Patents on Quorum Quenching: Interfering with Bacterial Communication as a Strategy to Fight Infections
Manuel Romero, Laura Acuna and Ana Otero
Pages 2-12 (11)
Numerous bacterial functions, such as virulence and biofilm formation, are controlled by a cell densitydependent
communication mechanism known as Quorum Sensing (QS), in which small diffusible molecules are released,
allowing bacteria to coordinate their behavior once a minimal effective quorum has been reached. The interference with
these signaling systems, also known as Quorum Quenching (QQ), represents a promising strategy to tackle bacterial infections.
The growing interest in this approach is reflected by the increasing number of patents within the field (45 up to
now), especially in the last few years, as shown by patent applications published since 2009. The fact that biofilm formation
is also controlled by QS systems expands the application of QQ to clinically-relevant biofilms such as those responsible
for periodontal disease. Moreover, since biofilms increase bacterial resistance to antimicrobials, QQ could represent a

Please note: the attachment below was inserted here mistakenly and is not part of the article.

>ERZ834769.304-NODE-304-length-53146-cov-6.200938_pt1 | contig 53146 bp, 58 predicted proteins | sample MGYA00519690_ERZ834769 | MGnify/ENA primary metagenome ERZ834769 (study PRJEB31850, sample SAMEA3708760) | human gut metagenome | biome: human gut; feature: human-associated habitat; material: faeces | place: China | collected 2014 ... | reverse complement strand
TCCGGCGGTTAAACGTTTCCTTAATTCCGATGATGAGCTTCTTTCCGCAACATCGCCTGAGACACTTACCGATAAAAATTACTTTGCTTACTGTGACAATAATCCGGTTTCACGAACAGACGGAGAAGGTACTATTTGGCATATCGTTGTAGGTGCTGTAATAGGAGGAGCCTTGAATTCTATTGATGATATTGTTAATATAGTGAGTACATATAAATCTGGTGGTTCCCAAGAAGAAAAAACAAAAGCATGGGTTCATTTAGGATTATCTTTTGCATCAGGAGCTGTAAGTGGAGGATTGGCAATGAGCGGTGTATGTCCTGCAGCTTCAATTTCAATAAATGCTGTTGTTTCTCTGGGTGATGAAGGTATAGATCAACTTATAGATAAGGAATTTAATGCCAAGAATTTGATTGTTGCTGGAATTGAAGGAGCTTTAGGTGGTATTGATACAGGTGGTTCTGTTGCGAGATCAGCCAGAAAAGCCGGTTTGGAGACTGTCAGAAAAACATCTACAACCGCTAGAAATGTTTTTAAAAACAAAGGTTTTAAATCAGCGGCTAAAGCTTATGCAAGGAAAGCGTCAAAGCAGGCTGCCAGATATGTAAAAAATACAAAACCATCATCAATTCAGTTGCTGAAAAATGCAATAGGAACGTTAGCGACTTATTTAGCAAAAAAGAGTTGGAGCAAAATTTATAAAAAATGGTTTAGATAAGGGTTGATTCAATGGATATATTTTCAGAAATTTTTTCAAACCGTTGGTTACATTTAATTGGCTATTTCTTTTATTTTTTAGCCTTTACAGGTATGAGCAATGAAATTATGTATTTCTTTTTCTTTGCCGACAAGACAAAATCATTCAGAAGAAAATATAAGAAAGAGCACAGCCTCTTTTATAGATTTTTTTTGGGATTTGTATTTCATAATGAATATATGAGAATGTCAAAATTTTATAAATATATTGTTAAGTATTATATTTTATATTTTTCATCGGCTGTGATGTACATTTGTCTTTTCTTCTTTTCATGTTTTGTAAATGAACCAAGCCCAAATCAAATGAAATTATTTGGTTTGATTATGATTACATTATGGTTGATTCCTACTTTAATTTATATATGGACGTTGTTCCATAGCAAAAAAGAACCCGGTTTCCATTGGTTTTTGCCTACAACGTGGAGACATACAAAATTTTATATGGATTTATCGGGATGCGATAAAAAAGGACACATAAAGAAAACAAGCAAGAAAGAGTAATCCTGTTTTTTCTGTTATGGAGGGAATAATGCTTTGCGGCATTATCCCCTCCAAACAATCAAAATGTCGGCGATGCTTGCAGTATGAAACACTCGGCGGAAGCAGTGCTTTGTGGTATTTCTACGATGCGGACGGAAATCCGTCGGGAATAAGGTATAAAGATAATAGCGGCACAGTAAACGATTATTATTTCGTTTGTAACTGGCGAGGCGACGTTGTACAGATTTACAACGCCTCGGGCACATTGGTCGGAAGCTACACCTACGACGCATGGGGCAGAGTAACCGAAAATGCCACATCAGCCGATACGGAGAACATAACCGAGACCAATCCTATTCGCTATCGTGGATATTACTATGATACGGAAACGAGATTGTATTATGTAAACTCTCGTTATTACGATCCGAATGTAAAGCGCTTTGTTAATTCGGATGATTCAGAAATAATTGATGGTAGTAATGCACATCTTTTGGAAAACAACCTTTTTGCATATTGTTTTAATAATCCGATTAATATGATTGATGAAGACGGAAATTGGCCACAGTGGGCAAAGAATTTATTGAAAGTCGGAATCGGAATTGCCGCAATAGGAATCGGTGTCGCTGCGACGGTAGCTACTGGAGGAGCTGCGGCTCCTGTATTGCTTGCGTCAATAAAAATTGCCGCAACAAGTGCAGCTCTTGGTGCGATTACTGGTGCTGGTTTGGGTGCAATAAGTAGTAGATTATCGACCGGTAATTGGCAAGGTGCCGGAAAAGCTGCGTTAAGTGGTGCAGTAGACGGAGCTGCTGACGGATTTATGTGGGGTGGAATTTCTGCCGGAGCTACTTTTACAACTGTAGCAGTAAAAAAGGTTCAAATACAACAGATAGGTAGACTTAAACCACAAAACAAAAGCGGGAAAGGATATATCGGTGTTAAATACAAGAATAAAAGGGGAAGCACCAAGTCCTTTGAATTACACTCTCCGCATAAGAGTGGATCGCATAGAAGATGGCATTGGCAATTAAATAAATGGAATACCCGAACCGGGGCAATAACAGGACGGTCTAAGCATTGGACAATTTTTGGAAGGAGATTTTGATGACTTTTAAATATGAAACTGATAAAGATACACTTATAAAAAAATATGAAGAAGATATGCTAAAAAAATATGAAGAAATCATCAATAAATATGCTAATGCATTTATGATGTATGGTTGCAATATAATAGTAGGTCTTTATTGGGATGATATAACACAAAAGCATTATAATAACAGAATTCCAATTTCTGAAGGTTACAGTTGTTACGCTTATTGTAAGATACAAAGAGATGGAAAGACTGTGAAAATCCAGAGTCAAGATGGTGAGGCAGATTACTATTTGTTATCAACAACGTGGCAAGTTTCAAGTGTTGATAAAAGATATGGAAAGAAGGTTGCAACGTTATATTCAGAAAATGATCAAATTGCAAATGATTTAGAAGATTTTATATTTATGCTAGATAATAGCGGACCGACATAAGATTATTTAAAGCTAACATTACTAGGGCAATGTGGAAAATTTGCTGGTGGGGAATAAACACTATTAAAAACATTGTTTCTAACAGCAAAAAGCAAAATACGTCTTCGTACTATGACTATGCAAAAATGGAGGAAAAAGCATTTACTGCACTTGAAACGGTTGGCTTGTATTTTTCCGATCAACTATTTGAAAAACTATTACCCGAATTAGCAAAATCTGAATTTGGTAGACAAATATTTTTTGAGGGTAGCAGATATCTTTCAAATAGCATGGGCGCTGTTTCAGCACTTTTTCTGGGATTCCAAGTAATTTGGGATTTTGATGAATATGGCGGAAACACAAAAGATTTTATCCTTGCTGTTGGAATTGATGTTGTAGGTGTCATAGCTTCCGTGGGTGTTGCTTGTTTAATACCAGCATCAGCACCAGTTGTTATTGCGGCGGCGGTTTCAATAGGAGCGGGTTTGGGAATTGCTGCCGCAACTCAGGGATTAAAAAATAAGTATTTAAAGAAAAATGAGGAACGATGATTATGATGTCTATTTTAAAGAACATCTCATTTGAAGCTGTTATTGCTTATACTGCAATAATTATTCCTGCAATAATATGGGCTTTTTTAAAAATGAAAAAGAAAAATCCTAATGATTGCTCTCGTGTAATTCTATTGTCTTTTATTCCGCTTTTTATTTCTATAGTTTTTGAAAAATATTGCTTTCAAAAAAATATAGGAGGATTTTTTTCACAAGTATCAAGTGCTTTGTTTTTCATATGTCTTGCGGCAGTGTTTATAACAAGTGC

new way to fight some of the most recurrent human pathogens, such as nosocomial multiresistant strains, and this deserves
further exploration, especially through more proofs of concept. In this article we review the best known QS and QQ
systems to date and we describe recent patents on the interference with this type of bacterial communication.
Acylase, agonist, AHL, AI-2, antagonist, bacterial communication, biofilm, lactonase, peptide, quorum quenching, quorum sensing, signal, virulence.
Departamento de Microbiología y Parasitología, Facultad de Biología, Edificio CIBUS, Campus Vida, Universidad de Santiago de Compostela, 15782 Santiago de Compostela, Spain